HearScreen: A case study in repurposing ideas
At the South African Innovation Summit, we challenged innovators to adapt their existing ideas so that they benefit children under age 6. For example, a mobile application game can be used to teach the basics of early development to parents; or a data geo-mapping programme can be adapted to track the services provided to children. From our own work, a successful adaptation of an innovative idea to an early learning application is our project (and SAIS 2015 pitching den winner) hearScreen. Here’s how it happened.
In our experience, the business of commissioning innovation has two speeds. The first is stop and start; it’s the iterative process of testing, failing and adapting. The second is a headfirst trajectory, fuelled by blunt momentum and a considered leap of faith. At Innovation Edge, we appreciate both speeds, but this is a story of the latter.
We met hearScreen at the South African Innovation Summit in Cape Town, late 2015. Our executive director, Sonja, was sitting on the judging panel at one of the event’s many pitching competitions. This particular session had attracted a Pretoria-based audiologist named De Wet Swanepoel, who was looking for funding for a mobile phone application which allows the phone user to test for hearing loss using a purpose built app and a pair of calibrated headsets.
The application for the early learning sector was immediately evident. Disabling hearing loss affects around 2% of children, and many more with educationally significant hearing loss, and the percentage rises as household income falls. Children from poorer households are not only more likely to be affected by hearing loss, they are also more likely to start school with that hearing loss still undetected because routine hearing screening isn’t common. In fact, it’s rare in lower resource communities. Once affected children enter the schooling system, they are already behind their peers. Without intervention, the gap widens until catching up is almost impossible.
hearScreen would make screening young children cheap and accessible, considering that no expensive equipment or medical professionals are needed. Innovation Edge offered hearScreen funding to adapt the product for use in early learning centres and schools. We also assisted the team in fine-tuning the referral process – that is the system which delivers medical services within a close proximity to children once a hearing loss had been detected.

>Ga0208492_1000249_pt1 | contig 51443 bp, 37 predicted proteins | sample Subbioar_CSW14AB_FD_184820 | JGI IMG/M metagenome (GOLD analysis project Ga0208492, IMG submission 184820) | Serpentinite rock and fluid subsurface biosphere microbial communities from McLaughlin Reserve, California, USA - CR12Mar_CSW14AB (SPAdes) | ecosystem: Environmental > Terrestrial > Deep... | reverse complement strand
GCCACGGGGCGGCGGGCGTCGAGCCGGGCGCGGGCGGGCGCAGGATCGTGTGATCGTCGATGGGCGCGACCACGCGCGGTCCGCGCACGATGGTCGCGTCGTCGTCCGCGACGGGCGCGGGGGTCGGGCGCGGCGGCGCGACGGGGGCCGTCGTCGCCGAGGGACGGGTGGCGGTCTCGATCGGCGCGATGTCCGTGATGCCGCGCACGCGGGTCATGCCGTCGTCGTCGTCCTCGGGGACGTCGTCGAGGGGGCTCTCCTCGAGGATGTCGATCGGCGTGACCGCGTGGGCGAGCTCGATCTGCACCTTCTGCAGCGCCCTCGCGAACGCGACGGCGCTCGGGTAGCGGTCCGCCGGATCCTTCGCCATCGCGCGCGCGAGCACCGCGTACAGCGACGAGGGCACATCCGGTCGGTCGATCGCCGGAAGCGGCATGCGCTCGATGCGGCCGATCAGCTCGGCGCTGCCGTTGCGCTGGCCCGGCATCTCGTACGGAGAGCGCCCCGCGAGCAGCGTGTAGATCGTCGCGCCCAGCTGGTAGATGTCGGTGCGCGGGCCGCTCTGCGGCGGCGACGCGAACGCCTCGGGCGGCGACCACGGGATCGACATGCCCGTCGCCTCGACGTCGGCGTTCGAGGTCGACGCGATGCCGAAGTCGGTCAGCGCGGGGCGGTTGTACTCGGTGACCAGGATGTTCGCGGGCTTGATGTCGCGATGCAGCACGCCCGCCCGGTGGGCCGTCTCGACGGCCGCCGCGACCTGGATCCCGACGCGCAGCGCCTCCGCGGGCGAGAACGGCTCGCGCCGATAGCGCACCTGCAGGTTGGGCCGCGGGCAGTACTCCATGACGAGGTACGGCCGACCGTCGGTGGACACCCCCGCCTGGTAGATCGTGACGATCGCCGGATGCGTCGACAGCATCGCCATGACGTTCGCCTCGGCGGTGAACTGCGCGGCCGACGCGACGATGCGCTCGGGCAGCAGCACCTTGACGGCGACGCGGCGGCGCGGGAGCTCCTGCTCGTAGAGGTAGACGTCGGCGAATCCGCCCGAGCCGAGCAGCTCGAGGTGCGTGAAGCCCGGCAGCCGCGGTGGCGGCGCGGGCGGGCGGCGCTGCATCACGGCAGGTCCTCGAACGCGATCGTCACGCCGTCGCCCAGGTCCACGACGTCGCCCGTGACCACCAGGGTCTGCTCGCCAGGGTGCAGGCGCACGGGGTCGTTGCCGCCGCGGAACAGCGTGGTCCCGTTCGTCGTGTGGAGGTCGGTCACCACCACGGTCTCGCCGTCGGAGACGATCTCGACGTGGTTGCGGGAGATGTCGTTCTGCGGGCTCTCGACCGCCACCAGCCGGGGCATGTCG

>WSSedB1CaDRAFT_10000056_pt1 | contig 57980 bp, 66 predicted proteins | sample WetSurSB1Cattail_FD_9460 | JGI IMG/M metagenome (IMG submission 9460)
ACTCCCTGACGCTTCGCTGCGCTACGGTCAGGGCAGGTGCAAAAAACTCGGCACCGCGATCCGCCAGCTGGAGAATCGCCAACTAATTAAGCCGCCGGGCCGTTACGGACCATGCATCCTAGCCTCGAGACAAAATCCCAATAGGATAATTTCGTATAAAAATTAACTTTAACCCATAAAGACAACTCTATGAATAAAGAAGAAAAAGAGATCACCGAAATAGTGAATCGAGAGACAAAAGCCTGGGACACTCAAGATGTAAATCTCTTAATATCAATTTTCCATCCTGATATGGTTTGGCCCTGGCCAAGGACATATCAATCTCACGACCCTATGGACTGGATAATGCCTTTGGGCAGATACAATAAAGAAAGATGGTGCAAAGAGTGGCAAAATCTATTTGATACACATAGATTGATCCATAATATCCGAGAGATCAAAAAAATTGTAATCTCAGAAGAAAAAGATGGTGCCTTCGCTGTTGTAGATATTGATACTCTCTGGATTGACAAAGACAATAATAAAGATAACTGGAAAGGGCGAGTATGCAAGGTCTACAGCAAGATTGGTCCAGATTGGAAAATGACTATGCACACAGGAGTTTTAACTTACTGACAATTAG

Less than four months later, hearScreen embarked on a pilot project in Mamelodi, a low resource community outside Pretoria. Teachers and ECD practitioners were trained to use the hearScreen app, which led to over 2000 children being tested and almost a fifth of those children being referred to local clinics for follow ups.
The pilot demonstrated the impact and potential of hearScreen, and we actively began looking for avenues to scale the project. We started off by assisting the project team in becoming more attractive to potential scaling funders, focusing on potential revenue streams, optimising the referral pipeline and carefully reviewing the intellectual property implications of the current legal structure.
We have since begun connecting hearScreen with possible funders, and also with partners who can assist the project in reaching the maximum number of young children possible. In comparison to the private sector where innovations have a more defined process for capturing the market, the route to scale is more complex in the development space. We have considered various combinations of government, civil society, and private sector partnerships. One lesson which we can share is that the complexity of these relationships must be considered from the start. The considerations of the path to market for social innovation projects will often bear on their design, implementation and evaluation right from the outset.
hearScreen continues to grow and evolve throughout this process. Shortly following the completion of their pilot in Mamelodi, the project team initiated a partnership with UK based Peek Vision – which offers a similar mobile health solution but focuses on vision screening. Innovation Edge will fund a joint hearScreen – Peek Vision application, which will break the cost barriers of screening children for hearing and sight loss in low resource settings.
Innovation Edge is always on the lookout for ideas which can be transformed into opportunities for young children to access early learning. Got what it takes?
Svetlana Doneva, Communications Manager, Ilifa Labantwana